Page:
Introduction to psychology/Psy102
This unit provides an overview of the following introductory topics in psychology:
On successful completion of this unit it is expected that students will be familiar with some of the major topics in psychology and be able to demonstrate knowledge of theory and research related to these topics. It is also expected that students will be able to communicate about behaviour and mental processes in a format acceptable for psychological writing.
The nominal expected workload is 150 hours (including in-class time, out-of-class study time, and assessment tasks).
Assessment consists of:
For learning support, contact James Neill and/or post to the unit's talk pages.
- There were 11 x 2 hour lectures held at the University of Canberra, Semester 2, 2009.
- Lectures were presented by James Neill and a variety of guest lecturers from the Centre for Applied Psychology, University of Canberra.
- Lectures were largely based around corresponding chapter readings from the Gerrig et al. (2008) textbook.
- Some of the slides and handouts are available via the links to the lecture pages.
- Video and audio was streamed and recorded and was available to University of Canberra students. Lecture recordings by James Neill can be made available by request.
|01||01||Introduction and overview||James Neill||Ch01|
|02||02||Intercultural and indigenous psychology||Guest lecturer||Riggs (2004)|
|03||03||Mind, consciousness and alternate states||Vivienne Lewis||Ch05|
|04||04||Cognitive processes||James Neill||Ch08|
|06||05||Therapies for psychological disorders||Tim Carey||Ch15|
|07||06||Sensation and perception||Thea Vanags||Ch04|
|10||07||Learning and behaviour analysis||Janet Tweedie||Ch06|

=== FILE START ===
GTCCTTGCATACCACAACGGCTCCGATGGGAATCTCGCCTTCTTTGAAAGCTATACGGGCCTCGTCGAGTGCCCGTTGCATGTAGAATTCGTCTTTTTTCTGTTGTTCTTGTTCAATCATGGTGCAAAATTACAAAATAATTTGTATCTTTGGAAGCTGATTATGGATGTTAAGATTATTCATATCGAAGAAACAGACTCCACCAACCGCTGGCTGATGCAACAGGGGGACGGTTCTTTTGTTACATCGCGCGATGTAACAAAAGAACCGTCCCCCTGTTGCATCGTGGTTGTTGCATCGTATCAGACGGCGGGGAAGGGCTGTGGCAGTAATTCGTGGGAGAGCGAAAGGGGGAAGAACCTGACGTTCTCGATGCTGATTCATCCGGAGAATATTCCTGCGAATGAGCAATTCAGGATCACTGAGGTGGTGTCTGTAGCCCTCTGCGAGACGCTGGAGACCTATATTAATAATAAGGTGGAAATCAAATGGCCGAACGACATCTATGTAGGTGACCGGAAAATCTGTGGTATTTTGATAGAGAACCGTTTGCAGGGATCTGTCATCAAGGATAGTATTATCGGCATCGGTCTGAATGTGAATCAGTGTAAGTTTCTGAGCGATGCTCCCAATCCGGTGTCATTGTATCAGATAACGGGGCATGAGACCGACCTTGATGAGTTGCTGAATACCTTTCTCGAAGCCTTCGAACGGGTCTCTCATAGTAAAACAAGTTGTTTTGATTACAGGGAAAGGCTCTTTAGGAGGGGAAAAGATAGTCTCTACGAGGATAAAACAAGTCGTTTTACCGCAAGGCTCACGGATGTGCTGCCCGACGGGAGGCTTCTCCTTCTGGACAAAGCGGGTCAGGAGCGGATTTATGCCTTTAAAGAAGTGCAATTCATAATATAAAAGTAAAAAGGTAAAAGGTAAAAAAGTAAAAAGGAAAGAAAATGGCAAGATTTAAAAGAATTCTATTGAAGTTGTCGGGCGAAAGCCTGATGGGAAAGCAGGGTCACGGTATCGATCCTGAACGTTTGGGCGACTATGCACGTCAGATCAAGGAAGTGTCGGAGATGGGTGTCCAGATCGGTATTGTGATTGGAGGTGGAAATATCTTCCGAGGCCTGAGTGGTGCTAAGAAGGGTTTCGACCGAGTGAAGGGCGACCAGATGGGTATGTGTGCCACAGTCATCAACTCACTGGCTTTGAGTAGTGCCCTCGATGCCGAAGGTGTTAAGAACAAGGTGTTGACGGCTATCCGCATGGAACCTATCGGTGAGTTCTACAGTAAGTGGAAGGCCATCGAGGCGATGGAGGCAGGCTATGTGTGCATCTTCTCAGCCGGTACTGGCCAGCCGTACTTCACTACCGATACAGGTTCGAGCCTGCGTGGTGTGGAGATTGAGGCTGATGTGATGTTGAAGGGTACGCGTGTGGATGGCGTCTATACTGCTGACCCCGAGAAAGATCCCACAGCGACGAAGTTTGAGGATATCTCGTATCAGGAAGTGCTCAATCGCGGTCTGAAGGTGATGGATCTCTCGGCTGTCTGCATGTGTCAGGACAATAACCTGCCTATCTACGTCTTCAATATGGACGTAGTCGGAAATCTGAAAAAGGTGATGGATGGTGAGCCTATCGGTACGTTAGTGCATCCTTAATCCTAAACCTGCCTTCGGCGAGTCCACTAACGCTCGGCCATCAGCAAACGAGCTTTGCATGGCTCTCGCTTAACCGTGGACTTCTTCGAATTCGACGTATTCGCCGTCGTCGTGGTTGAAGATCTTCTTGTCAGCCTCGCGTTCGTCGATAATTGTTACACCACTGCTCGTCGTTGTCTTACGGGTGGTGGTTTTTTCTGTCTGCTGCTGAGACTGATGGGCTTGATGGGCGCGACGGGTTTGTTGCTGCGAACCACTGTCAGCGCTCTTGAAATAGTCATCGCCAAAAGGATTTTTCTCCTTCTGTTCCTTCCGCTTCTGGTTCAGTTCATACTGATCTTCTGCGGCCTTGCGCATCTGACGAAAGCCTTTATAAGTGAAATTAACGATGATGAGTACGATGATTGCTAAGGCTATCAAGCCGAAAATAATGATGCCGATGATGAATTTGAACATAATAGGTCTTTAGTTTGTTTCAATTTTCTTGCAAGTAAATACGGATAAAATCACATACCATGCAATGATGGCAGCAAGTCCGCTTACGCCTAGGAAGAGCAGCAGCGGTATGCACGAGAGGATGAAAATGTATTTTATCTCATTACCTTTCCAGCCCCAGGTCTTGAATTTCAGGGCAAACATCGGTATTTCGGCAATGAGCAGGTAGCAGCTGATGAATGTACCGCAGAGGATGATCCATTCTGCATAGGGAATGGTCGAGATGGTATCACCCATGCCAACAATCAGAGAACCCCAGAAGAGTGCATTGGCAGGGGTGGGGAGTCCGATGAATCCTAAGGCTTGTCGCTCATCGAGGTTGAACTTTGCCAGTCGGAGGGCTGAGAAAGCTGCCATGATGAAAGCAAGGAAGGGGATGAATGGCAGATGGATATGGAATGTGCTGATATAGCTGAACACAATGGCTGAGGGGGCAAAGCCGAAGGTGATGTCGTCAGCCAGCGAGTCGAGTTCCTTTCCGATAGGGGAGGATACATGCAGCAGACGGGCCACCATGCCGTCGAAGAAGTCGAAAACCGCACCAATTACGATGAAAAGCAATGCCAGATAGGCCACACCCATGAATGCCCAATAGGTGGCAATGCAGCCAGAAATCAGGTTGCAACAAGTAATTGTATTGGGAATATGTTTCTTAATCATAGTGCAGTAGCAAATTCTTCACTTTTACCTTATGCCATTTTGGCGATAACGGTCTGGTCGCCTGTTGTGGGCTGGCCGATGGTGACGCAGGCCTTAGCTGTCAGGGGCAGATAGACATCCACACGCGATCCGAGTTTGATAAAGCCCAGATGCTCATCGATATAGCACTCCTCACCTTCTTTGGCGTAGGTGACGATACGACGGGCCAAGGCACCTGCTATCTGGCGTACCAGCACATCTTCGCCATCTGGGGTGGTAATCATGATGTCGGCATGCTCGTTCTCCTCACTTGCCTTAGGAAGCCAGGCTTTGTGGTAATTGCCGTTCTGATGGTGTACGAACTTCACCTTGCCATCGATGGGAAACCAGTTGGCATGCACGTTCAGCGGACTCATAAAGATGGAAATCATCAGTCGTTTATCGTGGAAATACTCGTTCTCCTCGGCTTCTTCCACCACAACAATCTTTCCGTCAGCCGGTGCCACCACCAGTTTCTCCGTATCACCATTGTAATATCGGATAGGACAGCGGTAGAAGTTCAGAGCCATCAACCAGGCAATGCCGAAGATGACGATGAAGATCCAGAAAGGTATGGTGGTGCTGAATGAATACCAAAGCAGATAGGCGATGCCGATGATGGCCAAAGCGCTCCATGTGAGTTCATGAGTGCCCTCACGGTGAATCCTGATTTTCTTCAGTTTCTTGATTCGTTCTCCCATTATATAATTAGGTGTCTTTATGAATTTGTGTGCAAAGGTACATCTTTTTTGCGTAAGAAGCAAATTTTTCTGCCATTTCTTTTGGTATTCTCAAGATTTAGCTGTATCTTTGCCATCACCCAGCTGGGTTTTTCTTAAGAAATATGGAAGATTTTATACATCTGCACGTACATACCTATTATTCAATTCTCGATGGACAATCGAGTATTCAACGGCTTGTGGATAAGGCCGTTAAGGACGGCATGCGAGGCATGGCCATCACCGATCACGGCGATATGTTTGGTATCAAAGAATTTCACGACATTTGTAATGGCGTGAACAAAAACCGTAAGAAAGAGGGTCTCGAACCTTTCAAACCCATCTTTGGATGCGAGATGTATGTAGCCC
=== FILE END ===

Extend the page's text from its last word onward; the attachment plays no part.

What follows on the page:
|11||08||Intelligence and intelligence assessment||James Neill||Ch09|
|14||10||Social processes, society and culture||James Neill||Ch17|
|15||11||Summary and review||James Neill||-|
- Timetable: There will be 6 x 2 hour fornightly tutorials.
- Goal: The tutorial program aims to provide some practical experiences, expansion, and reinforcement of key topics covered in lectures and readings, although not necessarily in the same order.
- Attendance: Tutorial attendance is strongly recommended, but is not compulsory.
- Preparation/Reading: Students do not generally need to prepare or read ahead for tutorials (unless specifically instructed to do so). However, it would be advantageous to at least familiarise yourself with, and ideally read, the corresponding textbook chapter(s) beforehand and/or afterward.
- Correspondence between lectures and tutorials: Tutorial topics do not necessarily coincide with the timing of the corresponding lecture in part due to the availability of guest lecturers.
- Assessment: Assessment of content covered during the tutorials will be in the following fortnight's online quiz and the exam. There is no in-class assessment during tutorials.
List of tutorial topics
- An overall mark of 50% or higher is required to Pass the unit.
- All assessments are optional.
- Non-completed assessments will be awarded 0.
- Summary of assessment items
|Essay||45%||5pm Monday 21 September, 2009 (Week 10)|
|Exam||45%||Final exam period|
|Quizzes||10%||5 best scores from six quizzes in Weeks 3-4, 5-6, 7-8, 11-12, 13-14, 15-16|
|Bonus marks||up to 5% extra||Due dates vary; check details|
|Psychology 102 Essay Writing Guide
In theory, everything you need to know (including the marking criteria) about writing the Psychology 102 essay can be found in this guide! In practice, of course, that may or may not be true. So, if you can't find what you want, post to the Essay discussion forum. Also see the
Download: APA style template and cover sheet
Ready to submit? Use the essay drop-box
Marking and feedback
List of essay topics
Marking criteria (100%)